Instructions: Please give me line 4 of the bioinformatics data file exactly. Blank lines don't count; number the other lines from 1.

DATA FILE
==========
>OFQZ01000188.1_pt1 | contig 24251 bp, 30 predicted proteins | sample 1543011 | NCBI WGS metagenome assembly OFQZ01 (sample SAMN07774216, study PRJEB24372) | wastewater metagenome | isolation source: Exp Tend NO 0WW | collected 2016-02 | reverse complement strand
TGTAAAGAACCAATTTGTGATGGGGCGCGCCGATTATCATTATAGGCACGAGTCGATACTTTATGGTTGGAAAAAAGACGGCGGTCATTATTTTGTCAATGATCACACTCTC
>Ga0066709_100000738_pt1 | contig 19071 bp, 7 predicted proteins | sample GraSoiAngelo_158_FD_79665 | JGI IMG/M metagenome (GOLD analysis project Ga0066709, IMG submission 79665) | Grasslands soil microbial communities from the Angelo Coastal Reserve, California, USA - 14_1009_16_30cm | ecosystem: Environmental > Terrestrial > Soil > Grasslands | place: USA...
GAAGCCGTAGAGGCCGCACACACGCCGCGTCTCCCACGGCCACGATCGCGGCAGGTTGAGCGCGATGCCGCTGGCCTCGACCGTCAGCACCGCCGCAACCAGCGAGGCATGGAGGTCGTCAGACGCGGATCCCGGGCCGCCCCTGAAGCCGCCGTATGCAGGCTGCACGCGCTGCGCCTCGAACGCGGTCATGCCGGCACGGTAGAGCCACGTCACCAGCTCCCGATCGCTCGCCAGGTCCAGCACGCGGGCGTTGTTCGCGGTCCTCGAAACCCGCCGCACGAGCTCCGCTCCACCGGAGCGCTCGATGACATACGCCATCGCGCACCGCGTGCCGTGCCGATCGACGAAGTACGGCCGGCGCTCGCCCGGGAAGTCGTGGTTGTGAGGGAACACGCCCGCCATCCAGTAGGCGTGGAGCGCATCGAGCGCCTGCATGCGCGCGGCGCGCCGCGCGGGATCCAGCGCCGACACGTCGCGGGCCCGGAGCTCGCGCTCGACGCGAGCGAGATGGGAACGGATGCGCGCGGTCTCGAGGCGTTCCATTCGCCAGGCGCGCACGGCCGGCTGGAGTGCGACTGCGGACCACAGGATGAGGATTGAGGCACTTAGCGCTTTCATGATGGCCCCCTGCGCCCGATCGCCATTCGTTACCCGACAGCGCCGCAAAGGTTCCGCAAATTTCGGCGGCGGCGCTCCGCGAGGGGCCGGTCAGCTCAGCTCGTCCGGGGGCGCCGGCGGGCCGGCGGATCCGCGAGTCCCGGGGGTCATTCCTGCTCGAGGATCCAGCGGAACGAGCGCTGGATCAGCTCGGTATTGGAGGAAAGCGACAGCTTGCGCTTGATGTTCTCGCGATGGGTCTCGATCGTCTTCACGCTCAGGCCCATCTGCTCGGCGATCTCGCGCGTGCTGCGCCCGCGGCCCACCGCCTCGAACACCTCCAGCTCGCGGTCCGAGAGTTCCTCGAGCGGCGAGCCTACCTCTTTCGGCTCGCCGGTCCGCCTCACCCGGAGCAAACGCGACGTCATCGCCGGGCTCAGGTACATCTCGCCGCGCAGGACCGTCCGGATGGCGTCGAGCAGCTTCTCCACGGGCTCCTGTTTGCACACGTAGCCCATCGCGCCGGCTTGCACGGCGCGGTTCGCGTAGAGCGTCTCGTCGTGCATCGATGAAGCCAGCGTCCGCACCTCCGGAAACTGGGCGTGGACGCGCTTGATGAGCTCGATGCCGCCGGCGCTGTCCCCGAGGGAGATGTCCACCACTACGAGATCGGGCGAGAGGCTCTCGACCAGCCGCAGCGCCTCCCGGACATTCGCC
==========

GAAGCCGTAGAGGCCGCACACACGCCGCGTCTCCCACGGCCACGATCGCGGCAGGTTGAGCGCGATGCCGCTGGCCTCGACCGTCAGCACCGCCGCAACCAGCGAGGCATGGAGGTCGTCAGACGCGGATCCCGGGCCGCCCCTGAAGCCGCCGTATGCAGGCTGCACGCGCTGCGCCTCGAACGCGGTCATGCCGGCACGGTAGAGCCACGTCACCAGCTCCCGATCGCTCGCCAGGTCCAGCACGCGGGCGTTGTTCGCGGTCCTCGAAACCCGCCGCACGAGCTCCGCTCCACCGGAGCGCTCGATGACATACGCCATCGCGCACCGCGTGCCGTGCCGATCGACGAAGTACGGCCGGCGCTCGCCCGGGAAGTCGTGGTTGTGAGGGAACACGCCCGCCATCCAGTAGGCGTGGAGCGCATCGAGCGCCTGCATGCGCGCGGCGCGCCGCGCGGGATCCAGCGCCGACACGTCGCGGGCCCGGAGCTCGCGCTCGACGCGAGCGAGATGGGAACGGATGCGCGCGGTCTCGAGGCGTTCCATTCGCCAGGCGCGCACGGCCGGCTGGAGTGCGACTGCGGACCACAGGATGAGGATTGAGGCACTTAGCGCTTTCATGATGGCCCCCTGCGCCCGATCGCCATTCGTTACCCGACAGCGCCGCAAAGGTTCCGCAAATTTCGGCGGCGGCGCTCCGCGAGGGGCCGGTCAGCTCAGCTCGTCCGGGGGCGCCGGCGGGCCGGCGGATCCGCGAGTCCCGGGGGTCATTCCTGCTCGAGGATCCAGCGGAACGAGCGCTGGATCAGCTCGGTATTGGAGGAAAGCGACAGCTTGCGCTTGATGTTCTCGCGATGGGTCTCGATCGTCTTCACGCTCAGGCCCATCTGCTCGGCGATCTCGCGCGTGCTGCGCCCGCGGCCCACCGCCTCGAACACCTCCAGCTCGCGGTCCGAGAGTTCCTCGAGCGGCGAGCCTACCTCTTTCGGCTCGCCGGTCCGCCTCACCCGGAGCAAACGCGACGTCATCGCCGGGCTCAGGTACATCTCGCCGCGCAGGACCGTCCGGATGGCGTCGAGCAGCTTCTCCACGGGCTCCTGTTTGCACACGTAGCCCATCGCGCCGGCTTGCACGGCGCGGTTCGCGTAGAGCGTCTCGTCGTGCATCGATGAAGCCAGCGTCCGCACCTCCGGAAACTGGGCGTGGACGCGCTTGATGAGCTCGATGCCGCCGGCGCTGTCCCCGAGGGAGATGTCCACCACTACGAGATCGGGCGAGAGGCTCTCGACCAGCCGCAGCGCCTCCCGGACATTCGCC